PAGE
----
Scientologists step up campaign against net critics
The Times, Wednesday 25 October 1995, page 7
From: Martin Poulter <M.L.Poulter@bristol.ac.uk> Date: Fri Oct 27 13:55:08 GMT 1995
[This is the text of the article on page 7 of The Times [of London] "Interface" supplement of Wednesday 25th October. Since it is based on an interview with me, I include a couple of notes to clarify my quoted comments.]
The Church of Scientology has stepped up its campaign to silence its critics on the Internet, devoting an entire issue of its magazine Freedom to attacking what it calls computer terrorists.
The church, founded by science-fiction writer L Ron Hubbard, has been attempting to quell unfavourable comment on the World Wide Web for nine months, since former minister Dennis Erlich posted excerpts from the church's "sacred texts" to the newsgroup alt.religion.scientology. [In actual fact, the excerpts were posted anonymously and Dennis merely quoted some to vouch for their authenticity.] His home in California was raided under warrant [no- *writ of seizure*!] and computer equipment was seized. Since then, the offices of an Amsterdam Internet acces provider have been similarly raided, and five Internet users in the UK have been warned that they face legal action.
One of these is Martin Poulter, a philosophy student at the University of Bristol, which shut down access for a day after being approached by the church's lawyers. The access has been restored, but Poulter has tempered the content of his page.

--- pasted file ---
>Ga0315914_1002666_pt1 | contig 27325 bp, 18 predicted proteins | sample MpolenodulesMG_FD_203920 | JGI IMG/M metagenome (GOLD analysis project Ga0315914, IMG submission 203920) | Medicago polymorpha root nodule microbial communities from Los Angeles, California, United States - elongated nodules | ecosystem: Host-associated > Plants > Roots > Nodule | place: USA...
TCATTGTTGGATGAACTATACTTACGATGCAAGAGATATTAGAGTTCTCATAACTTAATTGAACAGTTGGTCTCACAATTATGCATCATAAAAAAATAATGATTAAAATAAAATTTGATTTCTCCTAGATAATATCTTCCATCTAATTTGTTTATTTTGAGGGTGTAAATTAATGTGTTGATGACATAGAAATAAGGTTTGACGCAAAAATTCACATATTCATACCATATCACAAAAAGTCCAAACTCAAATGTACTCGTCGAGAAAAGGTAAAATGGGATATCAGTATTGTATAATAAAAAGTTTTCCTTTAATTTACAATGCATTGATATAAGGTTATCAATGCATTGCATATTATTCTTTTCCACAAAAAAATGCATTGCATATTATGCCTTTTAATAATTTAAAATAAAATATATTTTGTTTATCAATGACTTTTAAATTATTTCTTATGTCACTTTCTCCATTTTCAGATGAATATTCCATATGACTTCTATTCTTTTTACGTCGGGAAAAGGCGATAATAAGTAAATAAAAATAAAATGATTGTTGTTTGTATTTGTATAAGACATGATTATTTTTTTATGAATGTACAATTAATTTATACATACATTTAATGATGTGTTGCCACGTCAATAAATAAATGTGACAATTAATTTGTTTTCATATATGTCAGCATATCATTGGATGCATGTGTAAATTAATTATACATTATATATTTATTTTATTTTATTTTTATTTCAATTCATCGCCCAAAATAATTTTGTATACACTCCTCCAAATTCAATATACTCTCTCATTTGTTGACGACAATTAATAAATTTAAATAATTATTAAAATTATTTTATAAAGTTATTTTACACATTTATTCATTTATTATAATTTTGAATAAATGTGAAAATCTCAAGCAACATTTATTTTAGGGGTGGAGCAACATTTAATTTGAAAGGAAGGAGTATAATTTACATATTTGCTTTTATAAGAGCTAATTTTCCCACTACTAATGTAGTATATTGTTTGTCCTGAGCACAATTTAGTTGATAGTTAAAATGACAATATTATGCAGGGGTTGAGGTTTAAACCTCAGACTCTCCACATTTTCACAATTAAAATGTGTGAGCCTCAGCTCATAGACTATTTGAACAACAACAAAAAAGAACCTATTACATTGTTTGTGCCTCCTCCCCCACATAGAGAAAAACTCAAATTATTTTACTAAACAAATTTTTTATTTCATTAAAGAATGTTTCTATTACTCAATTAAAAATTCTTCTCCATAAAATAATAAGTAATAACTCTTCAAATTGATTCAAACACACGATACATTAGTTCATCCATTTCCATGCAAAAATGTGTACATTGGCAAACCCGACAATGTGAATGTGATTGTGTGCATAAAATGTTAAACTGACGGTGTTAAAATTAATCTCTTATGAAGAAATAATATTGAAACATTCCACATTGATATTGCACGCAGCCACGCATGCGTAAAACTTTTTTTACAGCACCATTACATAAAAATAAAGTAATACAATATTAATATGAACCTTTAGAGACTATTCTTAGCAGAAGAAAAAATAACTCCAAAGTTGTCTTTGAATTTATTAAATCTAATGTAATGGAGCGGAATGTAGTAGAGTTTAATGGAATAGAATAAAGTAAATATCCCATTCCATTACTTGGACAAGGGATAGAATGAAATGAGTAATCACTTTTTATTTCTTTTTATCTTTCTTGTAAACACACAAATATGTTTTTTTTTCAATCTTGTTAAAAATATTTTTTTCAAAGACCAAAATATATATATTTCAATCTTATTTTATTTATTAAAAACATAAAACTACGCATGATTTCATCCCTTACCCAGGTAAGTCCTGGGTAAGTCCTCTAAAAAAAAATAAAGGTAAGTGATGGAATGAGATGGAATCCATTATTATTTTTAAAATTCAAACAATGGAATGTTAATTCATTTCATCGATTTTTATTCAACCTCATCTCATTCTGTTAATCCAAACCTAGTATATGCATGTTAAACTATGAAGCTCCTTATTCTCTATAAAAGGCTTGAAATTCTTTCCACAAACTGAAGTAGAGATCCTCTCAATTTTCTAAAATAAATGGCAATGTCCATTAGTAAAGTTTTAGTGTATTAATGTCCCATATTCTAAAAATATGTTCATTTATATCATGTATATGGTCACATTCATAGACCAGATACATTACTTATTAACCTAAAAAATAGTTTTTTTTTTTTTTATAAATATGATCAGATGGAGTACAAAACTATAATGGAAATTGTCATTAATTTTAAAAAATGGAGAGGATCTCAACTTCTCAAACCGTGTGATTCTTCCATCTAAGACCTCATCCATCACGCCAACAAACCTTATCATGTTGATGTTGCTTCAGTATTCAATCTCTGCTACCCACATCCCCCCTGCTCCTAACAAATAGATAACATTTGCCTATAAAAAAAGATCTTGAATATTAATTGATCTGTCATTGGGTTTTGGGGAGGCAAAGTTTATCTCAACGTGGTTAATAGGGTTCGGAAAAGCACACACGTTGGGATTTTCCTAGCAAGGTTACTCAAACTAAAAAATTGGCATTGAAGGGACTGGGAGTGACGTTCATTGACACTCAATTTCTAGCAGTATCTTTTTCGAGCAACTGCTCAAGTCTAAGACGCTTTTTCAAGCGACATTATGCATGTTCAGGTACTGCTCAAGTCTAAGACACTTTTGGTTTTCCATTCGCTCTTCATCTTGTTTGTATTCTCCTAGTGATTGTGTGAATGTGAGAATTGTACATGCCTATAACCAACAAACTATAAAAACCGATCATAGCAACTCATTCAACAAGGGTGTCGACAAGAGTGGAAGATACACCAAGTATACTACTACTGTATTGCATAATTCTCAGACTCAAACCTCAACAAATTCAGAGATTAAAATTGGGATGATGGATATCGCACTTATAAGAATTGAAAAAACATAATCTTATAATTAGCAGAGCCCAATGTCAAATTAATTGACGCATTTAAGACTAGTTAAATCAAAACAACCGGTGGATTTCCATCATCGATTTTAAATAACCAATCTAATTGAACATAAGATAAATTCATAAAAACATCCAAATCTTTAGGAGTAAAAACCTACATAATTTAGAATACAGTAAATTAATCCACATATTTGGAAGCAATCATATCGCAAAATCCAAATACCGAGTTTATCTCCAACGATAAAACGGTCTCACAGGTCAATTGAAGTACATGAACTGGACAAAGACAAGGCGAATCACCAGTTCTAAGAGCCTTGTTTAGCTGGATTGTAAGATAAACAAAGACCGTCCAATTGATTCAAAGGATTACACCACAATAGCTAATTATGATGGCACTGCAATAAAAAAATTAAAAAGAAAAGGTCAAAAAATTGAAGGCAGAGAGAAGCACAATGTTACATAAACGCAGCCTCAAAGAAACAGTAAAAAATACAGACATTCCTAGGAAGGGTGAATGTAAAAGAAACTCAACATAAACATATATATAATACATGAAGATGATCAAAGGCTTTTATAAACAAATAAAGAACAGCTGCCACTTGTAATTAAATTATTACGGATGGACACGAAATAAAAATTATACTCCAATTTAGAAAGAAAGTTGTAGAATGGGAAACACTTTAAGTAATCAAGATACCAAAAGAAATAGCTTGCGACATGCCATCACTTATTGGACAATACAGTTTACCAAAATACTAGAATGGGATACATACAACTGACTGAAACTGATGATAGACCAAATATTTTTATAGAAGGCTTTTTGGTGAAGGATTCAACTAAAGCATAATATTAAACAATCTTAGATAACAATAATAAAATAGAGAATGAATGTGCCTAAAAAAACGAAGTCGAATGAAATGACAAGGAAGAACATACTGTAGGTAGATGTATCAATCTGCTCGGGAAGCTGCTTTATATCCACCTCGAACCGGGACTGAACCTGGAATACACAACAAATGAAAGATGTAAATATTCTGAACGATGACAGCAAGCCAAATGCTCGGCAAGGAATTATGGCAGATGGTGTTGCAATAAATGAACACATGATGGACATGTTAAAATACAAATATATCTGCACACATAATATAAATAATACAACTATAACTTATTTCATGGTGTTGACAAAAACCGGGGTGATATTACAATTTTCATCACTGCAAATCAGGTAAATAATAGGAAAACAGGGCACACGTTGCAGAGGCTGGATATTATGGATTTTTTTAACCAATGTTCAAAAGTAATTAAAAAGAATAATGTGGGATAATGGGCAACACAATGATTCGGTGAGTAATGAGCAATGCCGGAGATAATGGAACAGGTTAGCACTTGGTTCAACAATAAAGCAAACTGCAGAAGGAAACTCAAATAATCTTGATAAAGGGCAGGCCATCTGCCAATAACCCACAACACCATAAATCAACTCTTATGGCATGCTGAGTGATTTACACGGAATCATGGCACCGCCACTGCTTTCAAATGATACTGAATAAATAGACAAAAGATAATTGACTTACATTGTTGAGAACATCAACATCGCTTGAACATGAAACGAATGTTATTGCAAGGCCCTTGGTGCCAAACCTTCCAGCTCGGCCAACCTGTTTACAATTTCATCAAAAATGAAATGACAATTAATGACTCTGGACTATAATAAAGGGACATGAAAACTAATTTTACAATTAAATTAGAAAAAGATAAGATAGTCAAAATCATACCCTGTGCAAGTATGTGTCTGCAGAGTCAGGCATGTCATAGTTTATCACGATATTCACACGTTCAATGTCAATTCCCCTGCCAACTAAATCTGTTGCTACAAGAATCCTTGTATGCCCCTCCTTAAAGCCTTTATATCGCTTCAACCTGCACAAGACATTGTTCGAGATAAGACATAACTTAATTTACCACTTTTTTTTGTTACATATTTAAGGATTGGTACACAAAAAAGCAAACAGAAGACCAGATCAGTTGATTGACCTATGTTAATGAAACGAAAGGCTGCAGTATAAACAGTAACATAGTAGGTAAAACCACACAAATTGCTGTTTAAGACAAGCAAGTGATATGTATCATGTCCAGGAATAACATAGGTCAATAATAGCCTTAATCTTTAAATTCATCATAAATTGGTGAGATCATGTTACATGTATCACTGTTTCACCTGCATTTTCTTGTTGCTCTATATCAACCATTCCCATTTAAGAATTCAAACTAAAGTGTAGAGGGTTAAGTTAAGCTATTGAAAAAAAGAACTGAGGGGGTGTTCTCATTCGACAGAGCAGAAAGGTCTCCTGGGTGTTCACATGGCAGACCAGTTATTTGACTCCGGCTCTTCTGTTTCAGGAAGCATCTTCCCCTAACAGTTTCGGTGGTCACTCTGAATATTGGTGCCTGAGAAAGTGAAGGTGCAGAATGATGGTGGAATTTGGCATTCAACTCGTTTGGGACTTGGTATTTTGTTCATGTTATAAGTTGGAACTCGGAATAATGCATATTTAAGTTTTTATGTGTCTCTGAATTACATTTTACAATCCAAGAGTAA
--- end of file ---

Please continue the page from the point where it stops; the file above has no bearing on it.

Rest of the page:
The cases raise the vexed question of copyright on the Internet, of concern to many commerical users. However, critics of Scientology say there is no breach of copyright if extracts of the texts are used alongside copious commentaries. "Even though we believe we are right we don't want to have to prove it in court," Poulter said. [Here I am referring to the time and expense- if it weren't for that, a court case against them would actually be a good thing.] The raid last month on the offices of xs4all in Amsterdam backfired on the Church. There are now more than 100 sites on the Internet carrying either the sacred texts or the "Fishman Affidavit". Fishman was a former Scientologist who, charged with a series of thefts, claimed the church had brainwashed him.
"The publicity surrounding the raid shot up the readership of the newsgroup into the tens of thousands," said Poulter, whose research is into rational and irrational beliefs. [I was talking about the Erlich raid, not the xs4all raid, not that that matters much.] "I'm concerned about freedom of speech. The Internet is a haven for free thought like no other. Scientology is the opposite."
The church's latest magazine, which devotes more than 20 pages to the Internet, attacks "the treachery of a small but insidious number of people who have furnished the Internet with a dark side: privacy invasions, lawlessness, intolerance and theft."
Martin Poulter's home page (http://mail.bris.ac.uk/%7Eplmlp/) is linked to many other related sites.